Producing musical theatre

 17 January 2012

Anyone can be a producer – all you need is absolute determination to get a show on stage, a source of money to back you, a network of the best possible creative talent, access to a theatre, skills in budgeting and marketing, and the luck of being in the right place with the right show at the right time.

Most of the successful West End producers started small and have spent their lives deep in theatre.
Most of the successful West End producers started small and have spent their lives deep in theatre.

Producing is about risk, but it is about controlled risk.

You can think big – but don’t be afraid to start small. It’s worth knowing that most of the successful producers started small and have spent their lives deep in theatre.

Cameron Mackintosh trained as an actor, started sweeping the stage as an acting ASM, and had 75+ productions under his belt before he hit the real winner with 'CATS'.

Different types of producers

There are three types of producers to consider:

1) Those who work for themselves and use other people’s money.

These producers have a pool of 'business angels' willing to back their next crazy idea. The hope is that they’ll end up being part of a worldwide success, and get a return on their investment.

The unfortunate reality is usually a write-off of the angelic investment.

2) The few who choose to use their own money.

This is naturally a much higher risk, but also brings much higher rewards. An example is one long-time producer who, when she started, was given £100,000 by her father and told ‘that’s your inheritance, have it now when it’s most useful, but that’s it. There’s no more’.

She used it to create her own company and mount her first productions. This led to 25 years of successful producing. Over the years she made money, she lost money, but in the end she retired with enough to live on.

3) Those who work for other people

They may run a theatre for a local authority or trust, create productions for a backer, or line-produce shows for another producer.

These people don’t take personal risk (apart from losing their job), and they don’t get major financial gain. It’s a slightly safer world, although still a creative one.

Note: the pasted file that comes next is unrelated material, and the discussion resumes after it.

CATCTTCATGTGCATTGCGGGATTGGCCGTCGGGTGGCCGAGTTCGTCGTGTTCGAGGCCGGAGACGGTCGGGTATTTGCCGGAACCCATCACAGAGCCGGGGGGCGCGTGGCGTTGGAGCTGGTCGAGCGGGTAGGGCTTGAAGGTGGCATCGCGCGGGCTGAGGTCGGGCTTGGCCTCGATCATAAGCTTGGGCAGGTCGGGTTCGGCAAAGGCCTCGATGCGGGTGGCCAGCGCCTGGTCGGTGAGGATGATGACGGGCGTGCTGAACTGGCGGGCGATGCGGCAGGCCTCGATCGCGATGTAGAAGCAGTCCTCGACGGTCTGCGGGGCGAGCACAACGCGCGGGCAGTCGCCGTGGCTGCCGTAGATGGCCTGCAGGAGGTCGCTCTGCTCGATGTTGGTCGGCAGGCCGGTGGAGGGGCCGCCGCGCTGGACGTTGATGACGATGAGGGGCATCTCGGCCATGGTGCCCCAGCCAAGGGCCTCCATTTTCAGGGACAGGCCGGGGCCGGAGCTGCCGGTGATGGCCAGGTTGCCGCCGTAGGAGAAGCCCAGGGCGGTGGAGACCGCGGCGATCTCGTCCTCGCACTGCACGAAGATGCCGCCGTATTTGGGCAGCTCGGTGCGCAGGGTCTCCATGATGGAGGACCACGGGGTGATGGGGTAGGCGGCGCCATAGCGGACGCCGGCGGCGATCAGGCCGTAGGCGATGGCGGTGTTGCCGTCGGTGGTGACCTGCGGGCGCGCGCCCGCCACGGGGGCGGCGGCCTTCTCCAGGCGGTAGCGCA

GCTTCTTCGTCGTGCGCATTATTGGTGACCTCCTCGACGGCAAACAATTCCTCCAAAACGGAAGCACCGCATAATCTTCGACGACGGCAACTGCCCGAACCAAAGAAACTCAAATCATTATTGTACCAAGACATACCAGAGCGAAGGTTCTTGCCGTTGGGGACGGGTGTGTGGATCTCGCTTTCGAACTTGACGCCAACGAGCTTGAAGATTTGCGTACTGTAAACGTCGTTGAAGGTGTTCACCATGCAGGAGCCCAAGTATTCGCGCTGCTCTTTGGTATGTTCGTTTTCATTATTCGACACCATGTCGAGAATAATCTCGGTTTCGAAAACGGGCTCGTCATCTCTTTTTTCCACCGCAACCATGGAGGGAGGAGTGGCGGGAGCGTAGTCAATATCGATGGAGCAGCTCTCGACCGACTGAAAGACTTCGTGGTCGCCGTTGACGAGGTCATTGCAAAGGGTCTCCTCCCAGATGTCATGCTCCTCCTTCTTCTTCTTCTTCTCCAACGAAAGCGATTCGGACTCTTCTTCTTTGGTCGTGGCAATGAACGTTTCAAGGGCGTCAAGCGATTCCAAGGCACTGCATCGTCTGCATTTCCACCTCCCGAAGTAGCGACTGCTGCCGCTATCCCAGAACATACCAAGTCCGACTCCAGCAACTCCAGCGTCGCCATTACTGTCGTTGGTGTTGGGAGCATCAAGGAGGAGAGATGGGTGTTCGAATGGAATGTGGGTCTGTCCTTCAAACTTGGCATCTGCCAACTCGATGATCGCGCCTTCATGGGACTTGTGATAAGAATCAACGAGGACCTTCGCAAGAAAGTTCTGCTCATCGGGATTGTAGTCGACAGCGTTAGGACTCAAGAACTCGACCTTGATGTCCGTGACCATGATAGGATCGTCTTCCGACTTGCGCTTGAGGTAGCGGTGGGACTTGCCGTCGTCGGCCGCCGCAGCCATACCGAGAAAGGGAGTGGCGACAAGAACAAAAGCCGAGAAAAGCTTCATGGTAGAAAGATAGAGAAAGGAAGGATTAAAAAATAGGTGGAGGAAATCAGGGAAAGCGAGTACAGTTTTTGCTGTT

Getting started in theatre production

How much money can you raise?

It starts with the money and the level of experience you can bring to the table. If you you have 20 friends who would each risk £200 on your theatrical venture, then your first show should be budgeted at £4,000.

If you have some skills selling advertising or raising sponsorship then maybe you can add £2,000 to the pot.

That will determine the scale of show you might attempt. For around £6000, you could expect to produce a short run of a small play in a local studio theatre.

Do your research

There are basic books on producing theatre (i.e. 'Producing Theatre' by Donald Farber).There are courses you can do at certain drama schools where you will get the chance to do it and listen to all those who have done it before.

There are fantastic books and courses available, but the best way to learn is to do it yourself

There are also short weekend courses to introduce you to West End producing.

But before going on a formal course, the best way to learn is to do it yourself. If you are at university or college then producing shows there is a great learning experience.

However, start small, and be careful on how much risk you take on yourself.

Start out with producing plays

If your ultimate goal is to produce musicals, then it’s a good idea to start with producing plays.

They are easier and cheaper and there tend to be fewer people involved in decision making.

Get work experience

If you want to develop your knowledge base of producing in theatre then there is nothing better than getting a job, placement, or opportunity to work shadow people who are doing it professionally.

Whether it’s making tea or attending rehearsals, you will see what goes into the making of a show.

Most people working in theatre are passionate about what they do, and are very happy to offer advice and guidance, or just talk about their world. You need to be there, helping out, and then get them into conversation.

Most theatre professionals are looking for the next bright spark they can get to do the donkey work for little reward. Be there. Be that donkey, and learn everything you can.

Core skills for producers

Increase your business acumen

You need to read up about unions, getting rights for a show, paying royalties, and what needs to go into a budget.

You should learn about marketing and publicity. You should understand about project management & time management.

Develop backstage skills

You need to be able to make and read a budget and understand a bit about business.